Tuesday, May 16, 2017
Around 8 years ago, we (ICA) were approaching the banks about supporting the introduction of unfair contract laws for small business people. One of the big bank’s chief legal counsel said to us “We’ll only do what we’re made to do!” What a sad attitude. But, unfortunately, in our dealings with many at the ‘big end of town’, that’s our experience with them.
Unfair contract protections
It took us ten years of hard advocacy, but late last year the small business unfair contract laws took effect. Now the change is happening. In The Australian yesterday Robert Gottliebsen detailed how the ACCC has forced Sensis to fix unfair contract clauses. Sensis had concealed clauses that renewed contracts without the small businessperson agreeing. Sensis could cancel contracts but the small businessperson could not. Sensis has agreed to make refunds.
Vulnerable Workers Bill
Yesterday we released our detailed analysis of core clauses in the Vulnerable Workers Bill. Again, the big end of town—this time the Franchise Council of Australia—wants to ‘kill the bill’. Our view is that the FCA is trying to exclude franchisors from being responsible. We strongly support the Bill and we’re asking Senators to vote for it with the current wording.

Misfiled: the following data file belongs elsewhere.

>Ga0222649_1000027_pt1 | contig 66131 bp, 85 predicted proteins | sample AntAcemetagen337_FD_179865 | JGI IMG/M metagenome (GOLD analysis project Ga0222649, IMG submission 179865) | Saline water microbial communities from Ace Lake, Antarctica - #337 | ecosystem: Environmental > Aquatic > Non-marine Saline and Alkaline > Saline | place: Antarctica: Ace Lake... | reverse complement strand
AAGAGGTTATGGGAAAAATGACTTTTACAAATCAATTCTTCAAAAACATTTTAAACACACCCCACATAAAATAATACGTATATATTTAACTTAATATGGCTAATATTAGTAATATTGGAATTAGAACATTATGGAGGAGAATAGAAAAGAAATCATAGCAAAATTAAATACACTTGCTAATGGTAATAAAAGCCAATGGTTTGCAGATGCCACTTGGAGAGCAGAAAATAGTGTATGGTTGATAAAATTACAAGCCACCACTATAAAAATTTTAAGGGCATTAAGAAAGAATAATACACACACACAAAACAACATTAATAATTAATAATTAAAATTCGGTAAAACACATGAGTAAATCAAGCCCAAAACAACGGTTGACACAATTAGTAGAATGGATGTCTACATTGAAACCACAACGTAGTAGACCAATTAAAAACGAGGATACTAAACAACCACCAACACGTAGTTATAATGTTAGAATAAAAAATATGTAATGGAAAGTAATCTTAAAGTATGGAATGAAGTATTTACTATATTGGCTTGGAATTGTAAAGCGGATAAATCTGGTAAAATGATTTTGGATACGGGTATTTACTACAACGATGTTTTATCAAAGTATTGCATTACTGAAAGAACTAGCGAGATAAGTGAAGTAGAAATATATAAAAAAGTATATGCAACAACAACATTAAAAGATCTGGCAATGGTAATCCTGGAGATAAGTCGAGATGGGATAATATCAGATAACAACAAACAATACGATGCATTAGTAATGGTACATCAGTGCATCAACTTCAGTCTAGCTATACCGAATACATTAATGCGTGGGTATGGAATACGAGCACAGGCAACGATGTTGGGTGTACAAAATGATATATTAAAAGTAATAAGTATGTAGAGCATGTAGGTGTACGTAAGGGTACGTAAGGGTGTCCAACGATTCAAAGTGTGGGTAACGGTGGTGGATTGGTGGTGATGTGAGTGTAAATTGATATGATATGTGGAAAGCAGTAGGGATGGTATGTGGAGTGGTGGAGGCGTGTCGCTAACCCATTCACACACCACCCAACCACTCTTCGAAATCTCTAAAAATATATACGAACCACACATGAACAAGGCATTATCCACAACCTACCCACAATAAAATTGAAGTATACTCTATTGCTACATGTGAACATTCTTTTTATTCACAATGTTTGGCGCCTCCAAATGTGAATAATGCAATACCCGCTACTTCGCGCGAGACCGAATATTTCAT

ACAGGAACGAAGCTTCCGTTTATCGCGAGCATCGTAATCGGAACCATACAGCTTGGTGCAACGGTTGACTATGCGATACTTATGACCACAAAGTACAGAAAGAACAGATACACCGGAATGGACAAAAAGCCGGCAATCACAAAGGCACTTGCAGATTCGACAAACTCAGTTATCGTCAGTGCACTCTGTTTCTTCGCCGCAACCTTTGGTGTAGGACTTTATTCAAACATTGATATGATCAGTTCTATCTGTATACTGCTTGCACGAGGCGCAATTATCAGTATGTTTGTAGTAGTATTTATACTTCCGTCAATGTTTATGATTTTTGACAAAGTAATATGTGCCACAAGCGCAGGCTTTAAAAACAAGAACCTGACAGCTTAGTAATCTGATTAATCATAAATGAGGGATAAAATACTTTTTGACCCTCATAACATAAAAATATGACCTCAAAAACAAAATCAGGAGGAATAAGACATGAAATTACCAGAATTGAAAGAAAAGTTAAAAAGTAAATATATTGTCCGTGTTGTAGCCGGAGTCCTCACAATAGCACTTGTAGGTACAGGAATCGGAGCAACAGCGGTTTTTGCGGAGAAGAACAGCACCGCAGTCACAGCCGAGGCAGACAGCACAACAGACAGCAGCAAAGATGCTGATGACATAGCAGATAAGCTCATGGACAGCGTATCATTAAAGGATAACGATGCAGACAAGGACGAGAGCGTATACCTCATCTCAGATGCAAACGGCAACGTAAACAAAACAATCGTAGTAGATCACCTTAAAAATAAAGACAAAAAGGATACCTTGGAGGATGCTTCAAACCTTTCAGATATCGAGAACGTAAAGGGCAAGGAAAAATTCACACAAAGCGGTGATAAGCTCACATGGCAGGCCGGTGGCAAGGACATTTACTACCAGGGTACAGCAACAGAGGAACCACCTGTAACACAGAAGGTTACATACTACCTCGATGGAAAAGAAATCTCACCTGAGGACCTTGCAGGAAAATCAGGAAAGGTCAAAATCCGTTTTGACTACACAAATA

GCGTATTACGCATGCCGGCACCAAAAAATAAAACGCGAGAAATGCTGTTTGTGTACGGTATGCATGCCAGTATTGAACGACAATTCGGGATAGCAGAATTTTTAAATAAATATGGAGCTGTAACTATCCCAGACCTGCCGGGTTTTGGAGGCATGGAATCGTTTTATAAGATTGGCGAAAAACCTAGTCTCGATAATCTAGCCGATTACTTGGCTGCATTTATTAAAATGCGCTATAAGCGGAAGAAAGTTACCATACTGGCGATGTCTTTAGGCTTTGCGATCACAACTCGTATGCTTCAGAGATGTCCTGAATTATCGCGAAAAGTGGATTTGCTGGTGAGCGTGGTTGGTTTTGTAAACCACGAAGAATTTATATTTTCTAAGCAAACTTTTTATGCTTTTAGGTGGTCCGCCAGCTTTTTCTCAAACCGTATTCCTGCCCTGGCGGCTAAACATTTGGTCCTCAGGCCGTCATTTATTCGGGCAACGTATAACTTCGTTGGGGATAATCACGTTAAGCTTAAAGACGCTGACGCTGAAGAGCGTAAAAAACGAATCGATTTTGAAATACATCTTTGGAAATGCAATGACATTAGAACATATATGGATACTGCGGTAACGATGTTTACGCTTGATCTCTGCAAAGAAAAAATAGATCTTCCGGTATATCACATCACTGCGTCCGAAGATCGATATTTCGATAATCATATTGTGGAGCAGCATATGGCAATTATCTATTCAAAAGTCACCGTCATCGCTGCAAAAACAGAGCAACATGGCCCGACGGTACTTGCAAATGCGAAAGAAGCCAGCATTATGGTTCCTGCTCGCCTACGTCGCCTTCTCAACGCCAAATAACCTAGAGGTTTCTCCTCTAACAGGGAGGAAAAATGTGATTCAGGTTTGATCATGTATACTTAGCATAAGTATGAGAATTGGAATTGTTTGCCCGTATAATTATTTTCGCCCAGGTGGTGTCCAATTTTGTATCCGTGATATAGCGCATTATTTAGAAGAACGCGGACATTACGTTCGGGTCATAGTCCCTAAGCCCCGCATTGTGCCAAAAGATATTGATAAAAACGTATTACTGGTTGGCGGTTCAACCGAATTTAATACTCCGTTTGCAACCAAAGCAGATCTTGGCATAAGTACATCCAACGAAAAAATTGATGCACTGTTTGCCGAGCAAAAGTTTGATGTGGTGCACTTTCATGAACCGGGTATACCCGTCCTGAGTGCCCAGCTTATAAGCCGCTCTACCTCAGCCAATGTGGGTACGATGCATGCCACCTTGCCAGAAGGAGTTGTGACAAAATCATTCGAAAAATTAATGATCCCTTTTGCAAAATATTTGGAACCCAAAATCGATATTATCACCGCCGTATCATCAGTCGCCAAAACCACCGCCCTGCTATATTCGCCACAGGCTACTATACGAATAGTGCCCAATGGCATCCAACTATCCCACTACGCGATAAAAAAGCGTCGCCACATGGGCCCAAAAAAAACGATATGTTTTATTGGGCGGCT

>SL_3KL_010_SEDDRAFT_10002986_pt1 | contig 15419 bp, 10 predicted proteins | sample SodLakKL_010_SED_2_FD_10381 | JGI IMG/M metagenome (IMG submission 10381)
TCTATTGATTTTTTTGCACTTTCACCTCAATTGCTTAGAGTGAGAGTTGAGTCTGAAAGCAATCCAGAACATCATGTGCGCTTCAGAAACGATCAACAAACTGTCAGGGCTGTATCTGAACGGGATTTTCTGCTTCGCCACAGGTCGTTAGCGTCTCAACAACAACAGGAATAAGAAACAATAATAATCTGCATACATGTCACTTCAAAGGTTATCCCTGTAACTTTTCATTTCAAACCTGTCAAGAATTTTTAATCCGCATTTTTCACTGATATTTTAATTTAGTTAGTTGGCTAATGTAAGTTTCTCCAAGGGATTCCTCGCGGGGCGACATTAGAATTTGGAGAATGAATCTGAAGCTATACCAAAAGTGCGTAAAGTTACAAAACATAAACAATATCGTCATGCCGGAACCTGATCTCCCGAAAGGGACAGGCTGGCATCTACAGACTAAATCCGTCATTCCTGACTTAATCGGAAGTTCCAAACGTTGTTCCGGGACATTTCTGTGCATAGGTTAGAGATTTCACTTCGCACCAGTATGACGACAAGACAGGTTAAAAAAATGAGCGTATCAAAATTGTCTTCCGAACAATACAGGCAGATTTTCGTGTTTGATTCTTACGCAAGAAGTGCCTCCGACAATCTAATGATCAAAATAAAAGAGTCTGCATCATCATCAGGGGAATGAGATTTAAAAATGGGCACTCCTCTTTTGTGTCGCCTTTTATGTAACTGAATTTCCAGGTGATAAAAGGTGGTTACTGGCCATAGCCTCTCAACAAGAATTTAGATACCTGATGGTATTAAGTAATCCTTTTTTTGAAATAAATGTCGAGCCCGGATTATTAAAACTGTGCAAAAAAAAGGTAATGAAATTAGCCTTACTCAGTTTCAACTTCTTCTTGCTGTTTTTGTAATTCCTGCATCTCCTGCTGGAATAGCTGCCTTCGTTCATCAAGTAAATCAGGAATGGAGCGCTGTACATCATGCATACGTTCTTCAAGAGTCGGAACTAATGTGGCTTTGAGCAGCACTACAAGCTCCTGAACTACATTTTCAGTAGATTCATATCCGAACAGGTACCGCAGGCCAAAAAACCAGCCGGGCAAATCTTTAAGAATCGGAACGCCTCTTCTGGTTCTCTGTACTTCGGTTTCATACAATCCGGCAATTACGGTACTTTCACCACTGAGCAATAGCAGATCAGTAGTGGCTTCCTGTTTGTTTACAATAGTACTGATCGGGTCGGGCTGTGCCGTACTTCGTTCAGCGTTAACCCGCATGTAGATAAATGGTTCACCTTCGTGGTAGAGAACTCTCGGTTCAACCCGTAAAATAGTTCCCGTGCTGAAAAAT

Yesterday in the Australian Financial Review, Adele Ferguson detailed the legal case being conducted by bankrupt Pizza Hut franchisees against Pizza Hut. The claim is that Pizza Hut required the franchisees to conduct a price war that resulted in the franchisees going broke. The case highlights how franchisor behaviour can create franchisee disaster.
The Vulnerable Workers Bill is about preventing underpayment of franchise workers. But the structure of the Bill is really about the 1,100 franchisors exercising their proper responsibilities towards their 79,000 small business franchisees.
Pay on time!
We’re pleased to see the campaign being conducted by the Federal Small Business Ombudsman, Kate Carnell, to get big businesses to pay small businesses on time. She’s calling for legislation and has given the example of New York’s ‘pay on time laws’ as a model. We agree with Kate that legislation is needed. Our experience is that big business will use voluntary codes to appear to do something, but in reality do nothing.